Tiffany Fifth Avenue Flagship Renovation to Expand Retail and Event Space
The three-year renovation of Tiffany & Co.’s Fifth Avenue flagship store will result in augmented retail and event spaces, according to the company’s second-quarter 2018 earnings call this morning.
“The reason why we really think it’s going to be transformational is that we will repurpose the space to maximize the client-facing space and this means that we will increase the surface dedicated to retail, but also to events, to hospitality for our customers as we leverage on the success of The Blue Box Cafe [on the fourth floor of the property] and also space for VIP customers,” said Alessandro Bogliolo, Tiffany’s CEO. (A company spokesman declined to respond to follow-up questions seeking clarification.)
Bogliolo didn’t specify how much bigger the store will grow from its 45,000-square-foot space on the bottom five stories of the 10-story, 124,000-square-foot landmarked building at 727 Fifth Avenue at East 57th Street, but it “will be meaningfully higher,” noted Mark Erceg, the company’s CFO.
In addition, the renovation will “improve customer service, increase the capacity of the store and will allow for the addition of different product categories and the integration of the company’s “omnichannel approach,” Bogliolo said.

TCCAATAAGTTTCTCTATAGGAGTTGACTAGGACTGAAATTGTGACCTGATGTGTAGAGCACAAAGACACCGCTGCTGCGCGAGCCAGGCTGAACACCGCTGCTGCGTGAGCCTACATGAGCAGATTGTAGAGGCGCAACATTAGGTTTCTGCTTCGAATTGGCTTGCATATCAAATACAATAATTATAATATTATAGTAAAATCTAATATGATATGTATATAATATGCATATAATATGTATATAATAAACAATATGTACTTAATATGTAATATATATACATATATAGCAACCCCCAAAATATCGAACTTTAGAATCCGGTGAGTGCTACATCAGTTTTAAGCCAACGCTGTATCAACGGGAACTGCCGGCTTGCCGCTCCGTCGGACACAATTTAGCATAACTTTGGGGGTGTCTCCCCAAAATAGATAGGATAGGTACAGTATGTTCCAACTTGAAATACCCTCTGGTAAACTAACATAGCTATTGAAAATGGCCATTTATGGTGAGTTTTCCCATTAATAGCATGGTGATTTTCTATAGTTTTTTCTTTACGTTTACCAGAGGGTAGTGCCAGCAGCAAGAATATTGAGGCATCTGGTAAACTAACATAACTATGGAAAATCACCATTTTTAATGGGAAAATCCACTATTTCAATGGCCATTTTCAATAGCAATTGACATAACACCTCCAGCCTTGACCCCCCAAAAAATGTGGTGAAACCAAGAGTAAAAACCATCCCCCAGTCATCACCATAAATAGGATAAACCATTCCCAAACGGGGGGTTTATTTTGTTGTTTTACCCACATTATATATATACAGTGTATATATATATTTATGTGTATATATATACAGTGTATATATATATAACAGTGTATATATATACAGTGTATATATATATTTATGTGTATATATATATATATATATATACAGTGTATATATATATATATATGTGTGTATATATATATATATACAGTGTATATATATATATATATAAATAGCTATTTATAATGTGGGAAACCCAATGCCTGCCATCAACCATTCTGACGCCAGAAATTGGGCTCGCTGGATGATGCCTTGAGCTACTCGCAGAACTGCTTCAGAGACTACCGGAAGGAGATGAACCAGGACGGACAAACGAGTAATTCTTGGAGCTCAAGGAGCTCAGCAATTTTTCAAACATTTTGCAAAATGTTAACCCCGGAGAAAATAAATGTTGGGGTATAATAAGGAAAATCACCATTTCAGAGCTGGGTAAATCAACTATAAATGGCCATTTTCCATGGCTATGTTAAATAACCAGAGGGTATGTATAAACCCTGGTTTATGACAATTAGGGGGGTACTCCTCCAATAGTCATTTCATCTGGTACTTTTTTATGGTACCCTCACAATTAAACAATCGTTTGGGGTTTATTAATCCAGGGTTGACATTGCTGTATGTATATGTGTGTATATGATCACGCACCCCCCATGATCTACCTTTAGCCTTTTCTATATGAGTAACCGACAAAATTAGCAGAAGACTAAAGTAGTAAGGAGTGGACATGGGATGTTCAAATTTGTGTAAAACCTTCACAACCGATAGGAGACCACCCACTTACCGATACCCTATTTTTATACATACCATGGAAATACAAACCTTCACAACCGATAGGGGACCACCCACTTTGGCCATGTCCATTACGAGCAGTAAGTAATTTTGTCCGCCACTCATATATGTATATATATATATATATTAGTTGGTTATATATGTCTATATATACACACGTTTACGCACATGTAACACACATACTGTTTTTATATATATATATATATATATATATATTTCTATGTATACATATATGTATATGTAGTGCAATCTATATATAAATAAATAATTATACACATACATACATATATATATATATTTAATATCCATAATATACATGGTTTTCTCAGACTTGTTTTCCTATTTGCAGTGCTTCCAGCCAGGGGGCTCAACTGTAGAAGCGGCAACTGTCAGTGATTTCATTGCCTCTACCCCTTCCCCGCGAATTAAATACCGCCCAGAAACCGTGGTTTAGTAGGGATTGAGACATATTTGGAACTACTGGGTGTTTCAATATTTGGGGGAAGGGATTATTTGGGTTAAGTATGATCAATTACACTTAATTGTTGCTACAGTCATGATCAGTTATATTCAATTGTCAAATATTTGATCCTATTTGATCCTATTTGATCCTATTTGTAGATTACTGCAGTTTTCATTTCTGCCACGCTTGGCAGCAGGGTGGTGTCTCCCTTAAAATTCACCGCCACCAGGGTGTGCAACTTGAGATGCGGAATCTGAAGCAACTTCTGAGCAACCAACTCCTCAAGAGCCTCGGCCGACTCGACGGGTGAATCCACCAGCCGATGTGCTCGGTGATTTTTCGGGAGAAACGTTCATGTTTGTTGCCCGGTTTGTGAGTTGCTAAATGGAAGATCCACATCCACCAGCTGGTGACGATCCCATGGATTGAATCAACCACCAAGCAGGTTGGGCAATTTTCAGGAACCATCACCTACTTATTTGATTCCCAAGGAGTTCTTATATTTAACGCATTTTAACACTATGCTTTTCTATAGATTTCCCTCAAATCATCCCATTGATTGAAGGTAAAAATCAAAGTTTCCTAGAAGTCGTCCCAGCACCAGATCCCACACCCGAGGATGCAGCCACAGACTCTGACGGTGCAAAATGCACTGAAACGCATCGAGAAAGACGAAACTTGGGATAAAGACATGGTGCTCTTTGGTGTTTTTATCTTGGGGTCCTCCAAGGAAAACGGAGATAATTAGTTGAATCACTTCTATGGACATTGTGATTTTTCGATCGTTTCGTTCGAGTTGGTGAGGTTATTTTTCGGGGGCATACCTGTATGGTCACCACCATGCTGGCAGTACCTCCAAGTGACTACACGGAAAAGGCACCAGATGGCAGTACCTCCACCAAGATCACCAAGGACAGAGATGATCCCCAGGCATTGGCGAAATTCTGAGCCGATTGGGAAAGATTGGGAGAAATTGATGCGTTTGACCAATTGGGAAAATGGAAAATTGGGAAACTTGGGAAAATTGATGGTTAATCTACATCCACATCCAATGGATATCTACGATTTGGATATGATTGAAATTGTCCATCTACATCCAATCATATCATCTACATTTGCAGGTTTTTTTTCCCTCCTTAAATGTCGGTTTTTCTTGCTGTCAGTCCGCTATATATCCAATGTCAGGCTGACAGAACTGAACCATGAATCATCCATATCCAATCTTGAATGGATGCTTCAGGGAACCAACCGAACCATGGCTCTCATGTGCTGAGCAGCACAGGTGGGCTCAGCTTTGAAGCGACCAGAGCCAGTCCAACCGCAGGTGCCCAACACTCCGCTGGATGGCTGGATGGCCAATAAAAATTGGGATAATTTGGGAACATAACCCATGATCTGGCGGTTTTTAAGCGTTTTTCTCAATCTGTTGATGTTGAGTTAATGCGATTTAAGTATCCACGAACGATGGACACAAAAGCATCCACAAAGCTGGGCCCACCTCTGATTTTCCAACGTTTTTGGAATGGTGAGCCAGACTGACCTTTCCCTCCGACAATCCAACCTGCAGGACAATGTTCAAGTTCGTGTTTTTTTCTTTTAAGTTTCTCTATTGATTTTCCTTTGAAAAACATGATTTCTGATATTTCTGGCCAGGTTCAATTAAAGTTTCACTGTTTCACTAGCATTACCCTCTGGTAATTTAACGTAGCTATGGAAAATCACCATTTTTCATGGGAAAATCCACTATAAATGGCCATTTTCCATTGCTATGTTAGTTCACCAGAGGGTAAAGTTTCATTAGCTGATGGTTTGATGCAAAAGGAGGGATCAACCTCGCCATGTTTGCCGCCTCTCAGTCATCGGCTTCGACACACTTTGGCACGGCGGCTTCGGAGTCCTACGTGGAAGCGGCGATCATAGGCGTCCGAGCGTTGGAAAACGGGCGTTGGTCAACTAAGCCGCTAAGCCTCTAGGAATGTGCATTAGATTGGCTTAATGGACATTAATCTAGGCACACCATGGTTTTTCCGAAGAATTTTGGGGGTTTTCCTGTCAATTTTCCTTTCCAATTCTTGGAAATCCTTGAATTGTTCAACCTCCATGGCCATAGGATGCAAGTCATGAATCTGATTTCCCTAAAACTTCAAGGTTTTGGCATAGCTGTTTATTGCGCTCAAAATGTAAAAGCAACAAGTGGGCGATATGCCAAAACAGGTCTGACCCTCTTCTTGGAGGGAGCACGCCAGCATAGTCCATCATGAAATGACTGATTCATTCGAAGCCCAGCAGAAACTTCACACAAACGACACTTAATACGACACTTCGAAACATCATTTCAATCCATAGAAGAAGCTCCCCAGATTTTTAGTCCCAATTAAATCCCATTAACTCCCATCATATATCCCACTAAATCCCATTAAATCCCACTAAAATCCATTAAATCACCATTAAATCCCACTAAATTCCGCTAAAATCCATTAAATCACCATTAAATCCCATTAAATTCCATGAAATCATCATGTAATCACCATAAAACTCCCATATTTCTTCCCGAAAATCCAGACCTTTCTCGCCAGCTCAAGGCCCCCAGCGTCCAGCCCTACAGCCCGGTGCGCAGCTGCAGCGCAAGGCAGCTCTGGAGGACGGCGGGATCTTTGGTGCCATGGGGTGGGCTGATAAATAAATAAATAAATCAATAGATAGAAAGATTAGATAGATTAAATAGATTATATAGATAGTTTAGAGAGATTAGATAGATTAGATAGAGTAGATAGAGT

During Tiffany’s renovation of the flagship store, the jewelry giant will keep the ground floor of the store operating “most of the time” and as a result, executives “don’t expect to have major disruption for our customers or our business,” as per the CEO.
As Commercial Observer reported on Aug. 14, the 181-year-old company will commence a three-year renovation of the property in spring 2019. Bloomberg estimated that the project will cost “as much as $250 million.” During the work, Tiffany will occupy part of Nike’s 75,000-square-foot space at the adjacent 6 East 57th Street.
When asked about the planned building design today, Bogliolo only said the company would not be altering the decoration and style of the building per say, but will make tweaks like increasing circulation on the upper floors.
Tiffany wants “to preserve the long-term value of the building and the experience of the customer,” he said.